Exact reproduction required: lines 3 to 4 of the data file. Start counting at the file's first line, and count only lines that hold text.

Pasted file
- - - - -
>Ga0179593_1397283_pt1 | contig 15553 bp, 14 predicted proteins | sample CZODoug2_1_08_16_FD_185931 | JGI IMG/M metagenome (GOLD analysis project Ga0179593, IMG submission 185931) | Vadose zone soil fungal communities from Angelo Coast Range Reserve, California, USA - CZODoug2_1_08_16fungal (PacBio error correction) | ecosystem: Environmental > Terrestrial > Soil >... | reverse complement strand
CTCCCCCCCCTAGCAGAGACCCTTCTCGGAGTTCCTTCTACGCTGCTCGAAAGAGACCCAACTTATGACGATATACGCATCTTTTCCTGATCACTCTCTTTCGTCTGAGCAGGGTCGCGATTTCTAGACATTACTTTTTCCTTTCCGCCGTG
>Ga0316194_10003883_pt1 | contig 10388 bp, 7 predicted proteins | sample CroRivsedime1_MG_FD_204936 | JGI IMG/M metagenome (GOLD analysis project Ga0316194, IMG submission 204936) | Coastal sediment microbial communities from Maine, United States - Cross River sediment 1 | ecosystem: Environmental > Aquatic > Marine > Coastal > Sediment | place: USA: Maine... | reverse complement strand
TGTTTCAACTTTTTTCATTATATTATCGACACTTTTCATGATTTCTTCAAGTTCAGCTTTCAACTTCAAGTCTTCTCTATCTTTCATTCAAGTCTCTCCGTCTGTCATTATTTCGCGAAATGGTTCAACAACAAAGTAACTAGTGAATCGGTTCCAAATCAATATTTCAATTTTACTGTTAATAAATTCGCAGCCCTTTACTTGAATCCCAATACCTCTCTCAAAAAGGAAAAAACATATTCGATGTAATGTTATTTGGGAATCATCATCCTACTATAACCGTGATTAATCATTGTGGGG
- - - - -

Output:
>Ga0316194_10003883_pt1 | contig 10388 bp, 7 predicted proteins | sample CroRivsedime1_MG_FD_204936 | JGI IMG/M metagenome (GOLD analysis project Ga0316194, IMG submission 204936) | Coastal sediment microbial communities from Maine, United States - Cross River sediment 1 | ecosystem: Environmental > Aquatic > Marine > Coastal > Sediment | place: USA: Maine... | reverse complement strand
TGTTTCAACTTTTTTCATTATATTATCGACACTTTTCATGATTTCTTCAAGTTCAGCTTTCAACTTCAAGTCTTCTCTATCTTTCATTCAAGTCTCTCCGTCTGTCATTATTTCGCGAAATGGTTCAACAACAAAGTAACTAGTGAATCGGTTCCAAATCAATATTTCAATTTTACTGTTAATAAATTCGCAGCCCTTTACTTGAATCCCAATACCTCTCTCAAAAAGGAAAAAACATATTCGATGTAATGTTATTTGGGAATCATCATCCTACTATAACCGTGATTAATCATTGTGGGG